• Market the truck with a video and put in on DVD and send that out to potential clients. Make a video and post it on YouTube. Do it funny. Do it extremely serious. Do it different. Bring attention and demonstrate value at the same time. Email the video!
  • Sell it on eBay or other marketing sites. eBay passed selling 1 million vehicles just last year. Over 200 million people buy and sell on ebay today. 200 million!
  • Get a blog going. Then stick with it.
  • Develop your own commercial truck website! The marketing possibilities are huge here! Call us on this and we can help!

I could go on. I was just getting warmed up. There are so many different things that you can do with some focus and enthusiasm. Do some brainstorming with your team. Move those old things and create a whole new way of marketing for the future in the bargain! It's like a cloud with a silver lining.

Tuesday, June 24, 2008

What Can I Do When Business Is Slow?

This is a great question! Just by asking it, the mind begins to work on a solution. Acknowledging that you want it changed is a great foundation. A downturn in business can have a dramatically positive effect because it can lead a person or business to change for the better. Here are some ideas toward the answer of What Can I Do When Business Is Slow:
  • This is a perfect time to look at the plans. The overall plan and the individual plans. How is it all working? Do you have a plan? Are the individual plans still connecting with the overall plan? If you don't have a plan, now is a perfect time to write one. How do you want things to be? How will that be executed? Many times when business is good and things are happening all around, the plan is lost in the shuffle. An example in sales is that when business is good, there is no time for follow up, prospecting, let alone database work because you're so busy closing deals. Maybe you had a good plan of action when you started and then it just faded away. Now would be a great time to take a good look at your plans and make some decisions about them. This is one of the best things about slower times because you can get refocused and reenergized by putting a good plan together or renewing your original plans. That is powerful change.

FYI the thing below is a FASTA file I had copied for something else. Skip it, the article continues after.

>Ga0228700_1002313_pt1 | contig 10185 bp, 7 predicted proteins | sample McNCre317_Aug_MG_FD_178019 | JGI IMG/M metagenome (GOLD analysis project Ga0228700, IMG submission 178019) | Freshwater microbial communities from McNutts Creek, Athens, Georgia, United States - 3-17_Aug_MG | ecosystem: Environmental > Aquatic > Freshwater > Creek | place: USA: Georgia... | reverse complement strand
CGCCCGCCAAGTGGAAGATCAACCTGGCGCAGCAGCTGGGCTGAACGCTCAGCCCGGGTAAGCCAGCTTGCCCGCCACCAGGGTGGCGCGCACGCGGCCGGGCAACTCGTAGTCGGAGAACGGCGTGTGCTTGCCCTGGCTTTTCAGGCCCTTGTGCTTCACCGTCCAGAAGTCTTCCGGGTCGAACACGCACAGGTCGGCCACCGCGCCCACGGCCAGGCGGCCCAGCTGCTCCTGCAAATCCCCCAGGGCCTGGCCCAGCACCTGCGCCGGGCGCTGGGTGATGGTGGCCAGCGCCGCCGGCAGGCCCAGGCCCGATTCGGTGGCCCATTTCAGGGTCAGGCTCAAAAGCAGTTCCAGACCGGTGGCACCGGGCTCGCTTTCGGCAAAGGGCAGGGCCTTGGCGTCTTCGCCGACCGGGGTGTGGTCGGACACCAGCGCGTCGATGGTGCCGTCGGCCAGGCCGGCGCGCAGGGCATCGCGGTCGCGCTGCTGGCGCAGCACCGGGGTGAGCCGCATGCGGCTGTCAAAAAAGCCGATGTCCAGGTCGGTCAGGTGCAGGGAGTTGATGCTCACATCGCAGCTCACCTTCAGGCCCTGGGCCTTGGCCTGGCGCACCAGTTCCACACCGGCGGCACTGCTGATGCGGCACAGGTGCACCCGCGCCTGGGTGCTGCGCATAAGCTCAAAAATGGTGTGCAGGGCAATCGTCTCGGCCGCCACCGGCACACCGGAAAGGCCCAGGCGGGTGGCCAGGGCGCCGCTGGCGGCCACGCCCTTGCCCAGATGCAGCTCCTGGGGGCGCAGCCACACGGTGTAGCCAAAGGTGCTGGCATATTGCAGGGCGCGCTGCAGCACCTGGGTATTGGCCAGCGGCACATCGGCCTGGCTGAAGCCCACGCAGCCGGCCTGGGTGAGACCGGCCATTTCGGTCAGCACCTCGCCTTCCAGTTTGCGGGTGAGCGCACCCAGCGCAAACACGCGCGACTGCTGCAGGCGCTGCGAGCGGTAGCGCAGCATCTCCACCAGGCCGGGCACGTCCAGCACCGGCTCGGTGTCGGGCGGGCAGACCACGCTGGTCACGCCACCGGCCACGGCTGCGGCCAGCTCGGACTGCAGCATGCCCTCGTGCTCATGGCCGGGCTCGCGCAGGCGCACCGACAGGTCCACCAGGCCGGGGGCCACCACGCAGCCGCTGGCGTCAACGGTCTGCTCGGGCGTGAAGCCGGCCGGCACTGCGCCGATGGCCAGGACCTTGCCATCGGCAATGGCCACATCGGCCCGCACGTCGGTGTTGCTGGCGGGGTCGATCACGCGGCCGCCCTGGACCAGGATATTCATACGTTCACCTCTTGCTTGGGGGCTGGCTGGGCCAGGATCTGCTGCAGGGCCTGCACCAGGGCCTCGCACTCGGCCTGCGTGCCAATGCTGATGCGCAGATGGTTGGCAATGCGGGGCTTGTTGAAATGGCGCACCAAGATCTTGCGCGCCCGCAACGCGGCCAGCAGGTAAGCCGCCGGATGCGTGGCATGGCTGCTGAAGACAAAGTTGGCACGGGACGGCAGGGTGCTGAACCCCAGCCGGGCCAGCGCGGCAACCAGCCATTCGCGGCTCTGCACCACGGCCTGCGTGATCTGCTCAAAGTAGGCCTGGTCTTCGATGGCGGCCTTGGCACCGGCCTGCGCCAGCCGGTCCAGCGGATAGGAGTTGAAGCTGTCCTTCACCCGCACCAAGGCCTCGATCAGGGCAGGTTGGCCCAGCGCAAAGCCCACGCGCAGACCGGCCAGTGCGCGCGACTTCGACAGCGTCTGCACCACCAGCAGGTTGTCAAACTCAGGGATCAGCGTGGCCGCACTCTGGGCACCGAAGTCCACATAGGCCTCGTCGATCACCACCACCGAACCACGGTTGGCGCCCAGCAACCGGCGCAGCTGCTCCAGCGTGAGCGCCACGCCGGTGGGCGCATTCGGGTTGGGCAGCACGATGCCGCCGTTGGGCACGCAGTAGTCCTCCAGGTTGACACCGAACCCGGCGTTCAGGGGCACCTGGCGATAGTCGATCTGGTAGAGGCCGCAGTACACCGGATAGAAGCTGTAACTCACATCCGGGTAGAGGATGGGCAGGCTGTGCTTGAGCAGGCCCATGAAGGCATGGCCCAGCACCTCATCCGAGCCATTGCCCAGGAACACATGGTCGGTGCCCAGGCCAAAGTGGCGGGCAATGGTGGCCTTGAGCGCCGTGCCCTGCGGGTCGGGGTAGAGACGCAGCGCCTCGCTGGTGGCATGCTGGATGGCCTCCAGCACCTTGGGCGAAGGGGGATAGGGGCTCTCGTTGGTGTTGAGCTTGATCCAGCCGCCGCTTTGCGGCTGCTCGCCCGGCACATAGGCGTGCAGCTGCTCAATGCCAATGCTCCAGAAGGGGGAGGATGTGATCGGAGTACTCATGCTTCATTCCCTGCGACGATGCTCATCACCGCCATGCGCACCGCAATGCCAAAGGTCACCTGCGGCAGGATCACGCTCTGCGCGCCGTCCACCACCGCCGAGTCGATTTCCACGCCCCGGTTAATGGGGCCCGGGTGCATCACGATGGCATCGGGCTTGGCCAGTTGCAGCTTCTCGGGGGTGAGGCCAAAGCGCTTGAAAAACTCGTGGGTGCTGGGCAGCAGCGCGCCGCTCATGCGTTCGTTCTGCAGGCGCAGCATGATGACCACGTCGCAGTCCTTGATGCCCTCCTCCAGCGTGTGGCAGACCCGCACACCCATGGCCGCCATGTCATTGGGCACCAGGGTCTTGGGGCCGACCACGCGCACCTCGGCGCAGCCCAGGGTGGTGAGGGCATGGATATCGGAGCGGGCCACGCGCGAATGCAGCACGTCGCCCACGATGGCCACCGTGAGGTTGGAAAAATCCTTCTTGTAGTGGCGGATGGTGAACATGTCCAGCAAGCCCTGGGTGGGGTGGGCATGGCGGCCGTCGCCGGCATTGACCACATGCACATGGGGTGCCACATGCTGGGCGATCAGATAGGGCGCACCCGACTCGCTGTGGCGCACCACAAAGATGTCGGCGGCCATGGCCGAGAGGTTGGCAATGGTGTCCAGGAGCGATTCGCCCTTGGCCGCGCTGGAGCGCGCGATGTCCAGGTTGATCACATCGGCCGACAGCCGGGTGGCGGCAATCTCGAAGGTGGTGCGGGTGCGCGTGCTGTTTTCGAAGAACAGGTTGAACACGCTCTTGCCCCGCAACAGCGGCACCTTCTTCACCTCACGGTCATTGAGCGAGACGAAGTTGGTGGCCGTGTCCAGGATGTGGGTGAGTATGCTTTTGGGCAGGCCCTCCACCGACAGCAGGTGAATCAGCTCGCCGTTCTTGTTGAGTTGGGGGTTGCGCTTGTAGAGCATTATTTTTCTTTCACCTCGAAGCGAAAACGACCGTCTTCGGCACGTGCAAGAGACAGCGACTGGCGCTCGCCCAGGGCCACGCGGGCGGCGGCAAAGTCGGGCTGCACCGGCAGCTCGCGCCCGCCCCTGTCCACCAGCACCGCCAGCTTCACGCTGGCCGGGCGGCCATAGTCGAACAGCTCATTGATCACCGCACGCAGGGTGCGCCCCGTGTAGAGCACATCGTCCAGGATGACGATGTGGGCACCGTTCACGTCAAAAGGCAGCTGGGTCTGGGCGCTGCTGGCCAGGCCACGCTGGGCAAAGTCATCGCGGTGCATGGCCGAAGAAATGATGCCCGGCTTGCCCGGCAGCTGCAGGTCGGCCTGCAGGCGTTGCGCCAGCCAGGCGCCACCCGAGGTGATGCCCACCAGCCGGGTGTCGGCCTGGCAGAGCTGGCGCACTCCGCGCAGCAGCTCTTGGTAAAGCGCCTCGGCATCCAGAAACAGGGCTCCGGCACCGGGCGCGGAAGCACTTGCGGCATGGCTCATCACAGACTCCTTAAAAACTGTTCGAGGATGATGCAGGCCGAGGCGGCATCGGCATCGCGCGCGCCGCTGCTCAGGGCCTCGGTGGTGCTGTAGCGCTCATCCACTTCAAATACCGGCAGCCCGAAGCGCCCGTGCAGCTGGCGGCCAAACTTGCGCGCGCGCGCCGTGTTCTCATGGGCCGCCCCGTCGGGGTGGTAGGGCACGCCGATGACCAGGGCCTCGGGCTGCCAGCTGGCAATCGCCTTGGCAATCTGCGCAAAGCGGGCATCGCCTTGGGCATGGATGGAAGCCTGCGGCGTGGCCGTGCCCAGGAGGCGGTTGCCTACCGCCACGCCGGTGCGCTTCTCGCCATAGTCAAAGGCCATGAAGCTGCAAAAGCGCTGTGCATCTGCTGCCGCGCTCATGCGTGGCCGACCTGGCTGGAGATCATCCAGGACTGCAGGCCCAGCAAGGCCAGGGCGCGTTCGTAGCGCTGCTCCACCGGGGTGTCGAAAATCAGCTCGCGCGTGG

• Get focused on what you want instead of what you don't want. Call it the Law of Attraction, or whatever you like, but a huge portion of the population is constantly thinking of things they don't want and they are likely to keep getting them as a result. Start turning that around by thinking about what you want and how you want things to be. Make a conscious choice. If you're a news junkie as I was at one time, let it go for a while and see what happens. The reports are almost all negative as you already know. You know how it makes you feel, then you end up carrying that with you all day. There's that old adage about when a tree falls in the forest and no one is there, does it make a sound? They fall all the time but you didn't know it, so did you miss it? The same is true of the news. To become positive and have a positive outlook in good times or lesser good times, you need positive input. The news will not help you here. Focus on what you want. Keep that in your mind.
  • Believe in yourself and/or your company. If you need to learn something new, just know that you can if you want to. There is no substitute for believing in yourself. Give yourself encouragement. Stop putting yourself down. You are valuable and special and unique. You have the capacity to do whatever you set your mind to do. Ever had a dream and then the dream faded away? Go back and get it. Hold on tightly. Dreams have great power when you hold them tight. They can transform your life. Don't listen to others, listen to your own heart; your own inner voice. Read a classic: The Magic of Believing by Claude Bristol. Read Think and Grow Rich by Napoleon Hill. You can also get these as audiobooks for you long commuters and those who don't read much. They will help to have you believing in yourself in no time at all.